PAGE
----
6. Roderick, H.W.; Jones, E.R.L.; Šebesta, J. Resistance to oat powdery mildew in Britain and Europe: A review. Ann. Appl. Biol. 2000, 136, 85–91. [Google Scholar] [CrossRef]
  7. Schwarzbach, E.; Smith, I.M. Erysiphe graminis DC. In European Handbook of Plant Diseases; Smith, I.M., Dunez, J., Lelliot, R.A., Philips, D.H., Archer, S.A., Eds.; Blackwell: Oxford, UK, 1988; pp. 259–261. [Google Scholar]
  8. Leath, S. Reaction of Winter Oat Germ Plasm to an Epidemic of Oat Powdery Mildew. Plant Dis. 1991, 75, 807. [Google Scholar] [CrossRef]
  9. Herrmann, M.H.; Mohler, V. Locating two novel genes for resistance to powdery mildew from Avena byzantina in the oat genome. Plant Breed. 2018, 137, 832–838. [Google Scholar] [CrossRef]
  10. Ociepa, T.; Okoń, S.; Nucia, A.; Leśniowska-Nowak, J.; Paczos-Grzęda, E.; Bisaga, M. Molecular identification and chromosomal localization of new powdery mildew resistance gene Pm11 in oat. Theor. Appl. Genet. 2020, 133, 179–185. [Google Scholar] [CrossRef] [Green Version]
  11. Hsam, S.L.K.; Mohler, V.; Zeller, F.J. The genetics of resistance to powdery mildew in cultivated oats (Avena sativa L.): Current status of major genes. J. Appl. Genet. 2014, 55, 155–162. [Google Scholar] [CrossRef]
  12. Okoń, S.M. Effectiveness of resistance genes to powdery mildew in oat. Crop Prot. 2015, 74, 48–50. [Google Scholar] [CrossRef]
  13. Cieplak, M.; Terlecka, K.; Ociepa, T.; Zimowska, B.; Okoń, S. Virulence Structure of Blumeria graminis f. sp. avenae Populations in Poland across 2014–2015. Plant Pathol. J. 2021, 37, 115–123. [Google Scholar] [CrossRef]
  14. Okoń, S.M.; Chrzastek, M.; Kowalczyk, K.; Koroluk, A.; Chrząstek, M.; Kowalczyk, K.; Koroluk, A. Identification of new sources of resistance to powdery mildew in oat. Eur. J. Plant Pathol. 2014, 139, 9–12. [Google Scholar] [CrossRef]
  15. Okoń, S.; Paczos-Grzęda, E.; Ociepa, T.; Koroluk, A.; Sowa, S.; Kowalczyk, K.; Chrząstek, M. Avena sterilis L. Genotypes as a Potential Source of Resistance to Oat Powdery Mildew. Plant Dis. 2016, 100, 2145–2151. [Google Scholar] [CrossRef] [PubMed] [Green Version]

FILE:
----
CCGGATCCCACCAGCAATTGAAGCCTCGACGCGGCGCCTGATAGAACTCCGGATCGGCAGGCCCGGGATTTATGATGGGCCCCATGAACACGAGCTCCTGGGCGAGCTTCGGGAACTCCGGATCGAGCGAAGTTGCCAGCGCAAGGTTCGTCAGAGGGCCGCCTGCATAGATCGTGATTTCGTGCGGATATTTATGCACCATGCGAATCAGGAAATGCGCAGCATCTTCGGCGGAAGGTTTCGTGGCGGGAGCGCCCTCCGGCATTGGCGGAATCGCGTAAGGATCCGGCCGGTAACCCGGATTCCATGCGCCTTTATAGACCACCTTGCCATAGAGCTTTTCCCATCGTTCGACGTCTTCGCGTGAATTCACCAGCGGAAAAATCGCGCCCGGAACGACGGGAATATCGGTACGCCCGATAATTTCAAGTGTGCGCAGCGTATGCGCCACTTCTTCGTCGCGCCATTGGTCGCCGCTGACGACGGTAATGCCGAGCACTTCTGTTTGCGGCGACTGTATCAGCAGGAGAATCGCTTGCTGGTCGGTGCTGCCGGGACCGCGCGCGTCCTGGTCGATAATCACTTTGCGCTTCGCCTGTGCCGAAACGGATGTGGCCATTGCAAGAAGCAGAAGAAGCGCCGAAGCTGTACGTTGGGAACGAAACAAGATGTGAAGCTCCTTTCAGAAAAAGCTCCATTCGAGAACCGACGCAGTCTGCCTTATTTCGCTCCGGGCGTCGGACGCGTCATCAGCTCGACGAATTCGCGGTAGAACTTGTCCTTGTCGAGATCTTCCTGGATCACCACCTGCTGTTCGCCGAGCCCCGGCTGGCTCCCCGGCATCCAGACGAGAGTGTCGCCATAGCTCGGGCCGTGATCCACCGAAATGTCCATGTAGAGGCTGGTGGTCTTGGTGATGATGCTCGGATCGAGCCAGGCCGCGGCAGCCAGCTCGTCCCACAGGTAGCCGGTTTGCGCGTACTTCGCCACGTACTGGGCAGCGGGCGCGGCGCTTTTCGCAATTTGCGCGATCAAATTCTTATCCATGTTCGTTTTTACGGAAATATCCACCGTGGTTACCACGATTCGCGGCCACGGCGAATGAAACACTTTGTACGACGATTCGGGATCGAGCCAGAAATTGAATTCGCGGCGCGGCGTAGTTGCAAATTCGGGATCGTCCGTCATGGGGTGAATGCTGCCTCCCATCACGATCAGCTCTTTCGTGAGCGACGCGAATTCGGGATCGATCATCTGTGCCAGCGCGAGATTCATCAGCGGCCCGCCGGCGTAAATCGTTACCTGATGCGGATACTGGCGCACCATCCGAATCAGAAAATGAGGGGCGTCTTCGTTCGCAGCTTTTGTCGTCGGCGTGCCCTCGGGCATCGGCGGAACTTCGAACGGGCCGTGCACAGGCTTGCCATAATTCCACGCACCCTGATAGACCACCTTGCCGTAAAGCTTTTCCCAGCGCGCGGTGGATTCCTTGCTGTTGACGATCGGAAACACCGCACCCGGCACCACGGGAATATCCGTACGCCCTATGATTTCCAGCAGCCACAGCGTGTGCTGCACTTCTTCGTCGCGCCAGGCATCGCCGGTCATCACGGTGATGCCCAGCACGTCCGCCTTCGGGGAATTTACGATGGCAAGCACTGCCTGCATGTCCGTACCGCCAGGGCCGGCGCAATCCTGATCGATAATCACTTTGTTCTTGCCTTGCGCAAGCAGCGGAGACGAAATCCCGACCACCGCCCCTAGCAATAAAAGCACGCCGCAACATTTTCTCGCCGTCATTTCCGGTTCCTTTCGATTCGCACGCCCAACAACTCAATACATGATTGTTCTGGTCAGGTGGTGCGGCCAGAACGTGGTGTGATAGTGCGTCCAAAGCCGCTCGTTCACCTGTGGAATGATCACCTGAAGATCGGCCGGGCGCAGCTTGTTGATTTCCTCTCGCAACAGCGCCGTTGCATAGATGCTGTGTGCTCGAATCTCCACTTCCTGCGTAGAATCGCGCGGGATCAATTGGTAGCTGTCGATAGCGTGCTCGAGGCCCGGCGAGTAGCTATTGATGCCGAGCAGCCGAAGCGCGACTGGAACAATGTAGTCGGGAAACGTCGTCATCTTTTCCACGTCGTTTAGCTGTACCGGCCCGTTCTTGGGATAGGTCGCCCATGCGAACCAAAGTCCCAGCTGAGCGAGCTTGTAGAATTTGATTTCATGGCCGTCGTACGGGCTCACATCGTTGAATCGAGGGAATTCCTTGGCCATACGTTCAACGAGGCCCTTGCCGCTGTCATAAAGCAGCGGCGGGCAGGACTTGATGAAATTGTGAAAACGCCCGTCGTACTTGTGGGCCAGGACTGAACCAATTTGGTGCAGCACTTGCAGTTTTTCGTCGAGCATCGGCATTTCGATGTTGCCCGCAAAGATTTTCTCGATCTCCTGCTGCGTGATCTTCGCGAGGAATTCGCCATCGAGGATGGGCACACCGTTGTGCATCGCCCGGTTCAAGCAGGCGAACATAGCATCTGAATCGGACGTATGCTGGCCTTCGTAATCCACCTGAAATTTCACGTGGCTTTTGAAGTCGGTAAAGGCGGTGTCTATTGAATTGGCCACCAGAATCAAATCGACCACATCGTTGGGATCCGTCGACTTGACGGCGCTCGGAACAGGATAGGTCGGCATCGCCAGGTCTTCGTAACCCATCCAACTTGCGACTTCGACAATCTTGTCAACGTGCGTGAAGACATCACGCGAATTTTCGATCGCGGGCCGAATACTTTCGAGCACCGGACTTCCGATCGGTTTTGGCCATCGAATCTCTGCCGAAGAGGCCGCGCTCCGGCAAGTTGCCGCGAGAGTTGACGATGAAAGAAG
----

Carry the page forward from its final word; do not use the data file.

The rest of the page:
16. Okoń, S.M.; Ociepa, T. Effectiveness of new sources of resistance against oat powdery mildew identified in A. sterilis. J. Plant Dis. Prot. 2018, 125, 505–510. [Google Scholar] [CrossRef] [Green Version]
  17. Okoń, S.; Cieplak, M.; Kuzdraliński, A.; Ociepa, T. New pathotype nomenclature for better characterisation the virulence and diversity of Blumeria graminis f. sp. avenae populations. Agronomy 2021, 11, 1852. [Google Scholar] [CrossRef]
  18. Mains, E.B. Inheritance of resistance to powdery mildew, Erysiphe graminis tritici, in wheat. Phytopathology 1934, 24, 1257–1261. [Google Scholar]
  19. Meng, L.; Li, H.; Zhang, L.; Wang, J. QTL IciMapping: Integrated software for genetic linkage map construction and quantitative trait locus mapping in biparental populations. Crop. J. 2015, 3, 269–283. [Google Scholar] [CrossRef] [Green Version]
  20. Bekele, W.A.; Wight, C.P.; Chao, S.; Howarth, C.J.; Tinker, N.A. Haplotype-based genotyping-by-sequencing in oat genome research. Plant Biotechnol. J. 2018, 16, 1452–1463. [Google Scholar] [CrossRef] [Green Version]
  21. Krzywinski, M.I.; Schein, J.E.; Birol, I.; Connors, J.; Gascoyne, R.; Horsman, D.; Jones, S.J.; Marra, M.A. Circos: An information aesthetic for comparative genomics. Genome. Res. 2009, 19, 1639–1645. [Google Scholar] [CrossRef] [Green Version]
  22. Kilian, A.; Wenzl, P.; Huttner, E.; Carling, J.; Xia, L.; Blois, H.; Caig, V.; Heller-Uszynska, K.; Jaccoud, D.; Hopper, C.; et al. Diversity Arrays Technology: A Generic Genome Profiling Technology on Open Platforms; Humana Press: Totowa, NJ, USA, 2012; pp. 67–89. [Google Scholar]
  23. Piechota, U.; Czembor, P.C.; Słowacki, P.; Czembor, J.H. Identifying a novel powdery mildew resistance gene in a barley landrace from Morocco. J. Appl. Genet. 2019, 60, 243–254. [Google Scholar] [CrossRef] [Green Version]
  24. Gawroński, P.; Pawełkowicz, M.; Tofil, K.; Uszyński, G.; Sharifova, S.; Ahluwalia, S.; Tyrka, M.; Wędzony, M.; Kilian, A.; Bolibok-Brągoszewska, H. DArT markers effectively target gene space in the rye genome. Front. Plant Sci. 2016, 7, 1–13. [Google Scholar] [CrossRef] [Green Version]
  25. Korchanová, Z.; Švec, M.; Janáková, E.; Lampar, A.; Majka, M.; Holušová, K.; Bonchev, G.; Juračka, J.; Cápal, P.; Valárik, M. Identification, High-Density Mapping, and Characterization of New Major Powdery Mildew Resistance Loci From the Emmer Wheat Landrace GZ1. Front. Plant Sci. 2022, 13, 1–12. [Google Scholar] [CrossRef] [PubMed]
  26. Barilli, E.; Cobos, M.J.; Carrillo, E.; Kilian, A.; Carling, J.; Rubiales, D. A high-density integrated DArTseq SNP-based genetic map of pisum fulvum and identification of QTLs controlling rust resistance. Front. Plant Sci. 2018, 9, 1–13. [Google Scholar] [CrossRef] [PubMed]
  27. Mohler, V. Allocation of the oat powdery mildew resistance gene Pm3 to oat chromosome 1A. Cereal. Res. Commun. 2021, 50, 1–8. [Google Scholar] [CrossRef]